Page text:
21 Oct 2020   |   Network Updates   |   Update from The Spanish National Research Council (CSIC)
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CSIC joins team developing infective clone of SARS-CoV-2 to study its molecular biology


Researchers from the Higher Council for Scientific Research (CSIC) have joined an international team to develop a fundamental tool to study the SARS-CoV-2 coronavirus.

The team has managed to generate an infective clone of SARS-CoV-2, which could enable scientists learnessential details of the viral cycle and its pathogenicity of the novel coronavirus, as well as to develop new antiviral treatments and live attenuated vaccines. The results have been published in the journal mBio .

The study was coordinatedby Luis Martínez-Sobrido, researcher at the Texas Institute for Biomedical Research in the United States. He was joined by scientists Fernando Almazán, the National Center for Biotechnology (CNB-CSIC), and Juan Carlos de la Torre, from the Scripps Research Institute of San Diego (La Joya, United States).

"The generation of infective clones of viruses belonging to the coronavirus family presents several technical difficulties due to the large size of the viral genome (around 30 kilobases) and the toxicity of certain sequences of the viral genome when they are amplified in bacteria", explains Fernando Almazán, contributor to the article.

“This work has resorted to the use of bacterial artificial chromosomes for the generation of a stable infective clone of SARS-CoV-2, since these plasmids allow cloning of large exogenous sequences and minimize toxicity problems. This technology has previously been successfully applied to generate infective clones of other coronaviruses and other viruses such as Zika ”, adds the researcher.

In this system, from synthetic DNA fragments that span the complete genome of the virus, a DNA copy of the viral genome is generated that is assembled on the bacterial artificial chromosome under the control of a promoter recognized by the cellular machinery. Subsequently, the generated infective clone is introduced into the cell, where it is transcribed by the cellular machinery, generating copies of the viral genome that initiate the infection cycle and give rise to infective viral particles.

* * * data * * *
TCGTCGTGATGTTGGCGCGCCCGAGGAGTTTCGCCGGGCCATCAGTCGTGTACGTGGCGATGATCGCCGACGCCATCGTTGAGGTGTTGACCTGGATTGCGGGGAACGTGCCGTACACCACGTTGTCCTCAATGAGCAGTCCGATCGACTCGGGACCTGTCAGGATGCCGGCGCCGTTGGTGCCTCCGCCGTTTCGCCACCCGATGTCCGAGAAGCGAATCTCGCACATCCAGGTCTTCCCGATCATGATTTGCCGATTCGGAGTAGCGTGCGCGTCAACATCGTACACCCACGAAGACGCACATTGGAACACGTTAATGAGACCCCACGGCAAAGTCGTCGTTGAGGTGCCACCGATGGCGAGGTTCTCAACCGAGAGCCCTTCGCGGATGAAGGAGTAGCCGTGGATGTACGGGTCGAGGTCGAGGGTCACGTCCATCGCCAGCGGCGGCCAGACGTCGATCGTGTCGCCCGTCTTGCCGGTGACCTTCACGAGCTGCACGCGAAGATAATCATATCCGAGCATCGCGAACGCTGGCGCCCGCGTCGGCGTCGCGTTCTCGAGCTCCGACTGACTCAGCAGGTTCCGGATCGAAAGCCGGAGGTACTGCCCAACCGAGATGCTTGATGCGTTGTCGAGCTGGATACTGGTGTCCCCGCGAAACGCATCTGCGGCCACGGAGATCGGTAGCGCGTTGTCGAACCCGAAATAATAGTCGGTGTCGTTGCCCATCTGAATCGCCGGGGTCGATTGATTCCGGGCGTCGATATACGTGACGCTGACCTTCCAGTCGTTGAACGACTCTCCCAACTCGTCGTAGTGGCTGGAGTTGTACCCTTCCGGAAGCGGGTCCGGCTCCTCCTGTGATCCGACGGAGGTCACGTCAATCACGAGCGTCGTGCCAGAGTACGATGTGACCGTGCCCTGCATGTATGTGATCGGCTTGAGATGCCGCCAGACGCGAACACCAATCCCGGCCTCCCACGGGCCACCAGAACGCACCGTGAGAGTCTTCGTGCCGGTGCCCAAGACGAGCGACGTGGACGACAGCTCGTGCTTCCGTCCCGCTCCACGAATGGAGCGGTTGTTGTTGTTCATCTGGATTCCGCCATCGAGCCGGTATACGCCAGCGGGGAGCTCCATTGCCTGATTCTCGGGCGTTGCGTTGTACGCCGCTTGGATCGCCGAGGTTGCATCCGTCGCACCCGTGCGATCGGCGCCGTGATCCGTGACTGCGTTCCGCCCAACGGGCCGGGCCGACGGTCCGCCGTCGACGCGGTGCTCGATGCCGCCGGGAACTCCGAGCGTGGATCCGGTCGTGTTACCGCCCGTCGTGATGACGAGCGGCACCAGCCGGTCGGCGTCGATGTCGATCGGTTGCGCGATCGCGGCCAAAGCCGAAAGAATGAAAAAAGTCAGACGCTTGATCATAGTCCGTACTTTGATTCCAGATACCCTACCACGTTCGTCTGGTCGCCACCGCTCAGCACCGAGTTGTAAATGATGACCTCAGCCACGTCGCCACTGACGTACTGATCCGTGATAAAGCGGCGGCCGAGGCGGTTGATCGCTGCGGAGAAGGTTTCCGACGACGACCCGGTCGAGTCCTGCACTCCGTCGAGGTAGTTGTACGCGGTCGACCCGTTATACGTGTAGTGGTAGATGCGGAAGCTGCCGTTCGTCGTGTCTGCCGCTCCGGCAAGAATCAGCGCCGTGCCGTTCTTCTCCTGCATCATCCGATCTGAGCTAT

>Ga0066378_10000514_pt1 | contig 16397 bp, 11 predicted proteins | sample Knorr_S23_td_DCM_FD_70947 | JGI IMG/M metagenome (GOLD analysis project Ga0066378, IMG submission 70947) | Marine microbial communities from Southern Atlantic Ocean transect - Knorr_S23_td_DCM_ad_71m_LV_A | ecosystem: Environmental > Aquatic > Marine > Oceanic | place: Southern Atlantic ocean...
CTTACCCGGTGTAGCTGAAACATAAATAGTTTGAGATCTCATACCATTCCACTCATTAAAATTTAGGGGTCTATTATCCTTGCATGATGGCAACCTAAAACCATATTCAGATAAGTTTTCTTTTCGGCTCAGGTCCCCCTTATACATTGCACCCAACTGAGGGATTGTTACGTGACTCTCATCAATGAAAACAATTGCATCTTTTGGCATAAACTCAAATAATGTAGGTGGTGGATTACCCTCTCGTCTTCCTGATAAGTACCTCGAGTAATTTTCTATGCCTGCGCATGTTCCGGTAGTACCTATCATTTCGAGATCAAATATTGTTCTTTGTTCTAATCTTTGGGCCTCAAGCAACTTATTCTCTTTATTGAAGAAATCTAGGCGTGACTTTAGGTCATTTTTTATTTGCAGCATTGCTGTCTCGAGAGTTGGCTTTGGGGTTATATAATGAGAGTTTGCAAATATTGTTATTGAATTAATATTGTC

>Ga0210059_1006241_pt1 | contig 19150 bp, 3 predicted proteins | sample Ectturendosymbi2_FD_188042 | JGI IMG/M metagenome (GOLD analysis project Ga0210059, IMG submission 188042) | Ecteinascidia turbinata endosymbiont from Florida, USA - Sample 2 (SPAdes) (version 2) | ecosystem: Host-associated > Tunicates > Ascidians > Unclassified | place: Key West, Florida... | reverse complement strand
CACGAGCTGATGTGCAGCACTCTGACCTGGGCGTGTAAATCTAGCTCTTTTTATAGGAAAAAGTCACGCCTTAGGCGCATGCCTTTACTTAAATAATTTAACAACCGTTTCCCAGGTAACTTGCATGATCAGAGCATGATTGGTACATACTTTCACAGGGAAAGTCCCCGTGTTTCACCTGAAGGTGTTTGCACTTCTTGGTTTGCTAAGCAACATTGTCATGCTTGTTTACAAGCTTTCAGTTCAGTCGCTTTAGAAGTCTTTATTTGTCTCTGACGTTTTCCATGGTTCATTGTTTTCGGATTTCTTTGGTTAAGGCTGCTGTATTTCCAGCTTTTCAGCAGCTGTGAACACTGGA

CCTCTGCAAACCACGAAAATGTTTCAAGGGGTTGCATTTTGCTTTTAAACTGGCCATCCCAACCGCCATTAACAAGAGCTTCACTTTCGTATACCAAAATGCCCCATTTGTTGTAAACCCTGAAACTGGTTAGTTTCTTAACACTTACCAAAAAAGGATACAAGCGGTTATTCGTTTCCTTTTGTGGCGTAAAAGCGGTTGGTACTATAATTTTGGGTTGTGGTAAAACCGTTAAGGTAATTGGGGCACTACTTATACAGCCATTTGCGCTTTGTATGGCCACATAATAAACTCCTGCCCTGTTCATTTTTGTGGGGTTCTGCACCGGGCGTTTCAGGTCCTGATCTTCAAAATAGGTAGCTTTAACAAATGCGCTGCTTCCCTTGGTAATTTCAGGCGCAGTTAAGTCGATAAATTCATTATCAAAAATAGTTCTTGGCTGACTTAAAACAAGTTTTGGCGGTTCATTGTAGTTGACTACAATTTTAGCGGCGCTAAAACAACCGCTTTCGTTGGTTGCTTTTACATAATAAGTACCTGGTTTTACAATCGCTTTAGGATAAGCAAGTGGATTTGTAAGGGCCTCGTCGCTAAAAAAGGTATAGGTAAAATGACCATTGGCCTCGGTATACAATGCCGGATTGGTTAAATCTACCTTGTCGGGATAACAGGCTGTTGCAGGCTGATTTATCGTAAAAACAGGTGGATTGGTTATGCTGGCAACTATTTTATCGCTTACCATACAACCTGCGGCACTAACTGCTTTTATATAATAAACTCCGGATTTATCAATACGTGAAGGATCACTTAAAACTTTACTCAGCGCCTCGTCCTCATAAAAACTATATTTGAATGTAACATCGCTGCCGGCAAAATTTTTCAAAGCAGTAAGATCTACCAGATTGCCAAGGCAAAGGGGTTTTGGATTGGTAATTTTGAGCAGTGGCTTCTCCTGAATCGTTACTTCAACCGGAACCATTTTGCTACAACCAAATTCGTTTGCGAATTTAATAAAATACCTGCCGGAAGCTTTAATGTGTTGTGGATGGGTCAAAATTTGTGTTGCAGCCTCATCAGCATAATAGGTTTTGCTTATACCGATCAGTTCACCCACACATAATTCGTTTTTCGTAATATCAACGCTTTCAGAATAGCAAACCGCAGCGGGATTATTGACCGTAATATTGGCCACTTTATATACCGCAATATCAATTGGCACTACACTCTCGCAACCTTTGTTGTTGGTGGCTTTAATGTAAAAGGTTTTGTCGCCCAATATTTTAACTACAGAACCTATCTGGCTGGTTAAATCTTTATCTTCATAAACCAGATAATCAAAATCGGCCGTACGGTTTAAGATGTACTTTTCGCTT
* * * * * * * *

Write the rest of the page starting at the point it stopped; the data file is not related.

Martínez-Sobrido highlights: "while the clones generated by other systems are more unstable, and require multiple plasmids, the use of bacterial artificial chromosomes allows the use of a single plasmid to generate synthetic viruses in cell cultures". In addition, "these clones are a powerful tool to learn details of the biology of SARS-CoV-2, such as what are the cellular factors that the virus needs in its expansion, a way to identify therapeutic targets, analyze the effectiveness of new antivirals and facilitate the development of live attenuated vaccines ”. Researchers have verified the stability of the virus produced and the effects of infection in hamsters, where they have observed that the pathogenicity and infectivity capacity is similar to that of the original virus.

Fernando Almazán points out the usefulness of this system for the genetic manipulation of the virus, the development of analysis systems to determine the effectiveness of new antivirals, and the elimination of virulence factors that lead to the production of live attenuated vaccines.

This article was first published on 20 October by CSIC.

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